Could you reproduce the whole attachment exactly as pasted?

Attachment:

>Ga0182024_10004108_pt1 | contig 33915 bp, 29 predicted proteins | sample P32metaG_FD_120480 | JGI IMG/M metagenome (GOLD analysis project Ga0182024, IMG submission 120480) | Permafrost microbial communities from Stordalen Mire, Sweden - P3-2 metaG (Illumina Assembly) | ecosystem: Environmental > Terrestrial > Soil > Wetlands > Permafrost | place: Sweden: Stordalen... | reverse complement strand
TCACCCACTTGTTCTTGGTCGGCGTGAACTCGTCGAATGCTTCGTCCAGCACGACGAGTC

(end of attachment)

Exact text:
>Ga0182024_10004108_pt1 | contig 33915 bp, 29 predicted proteins | sample P32metaG_FD_120480 | JGI IMG/M metagenome (GOLD analysis project Ga0182024, IMG submission 120480) | Permafrost microbial communities from Stordalen Mire, Sweden - P3-2 metaG (Illumina Assembly) | ecosystem: Environmental > Terrestrial > Soil > Wetlands > Permafrost | place: Sweden: Stordalen... | reverse complement strand
TCACCCACTTGTTCTTGGTCGGCGTGAACTCGTCGAATGCTTCGTCCAGCACGACGAGTC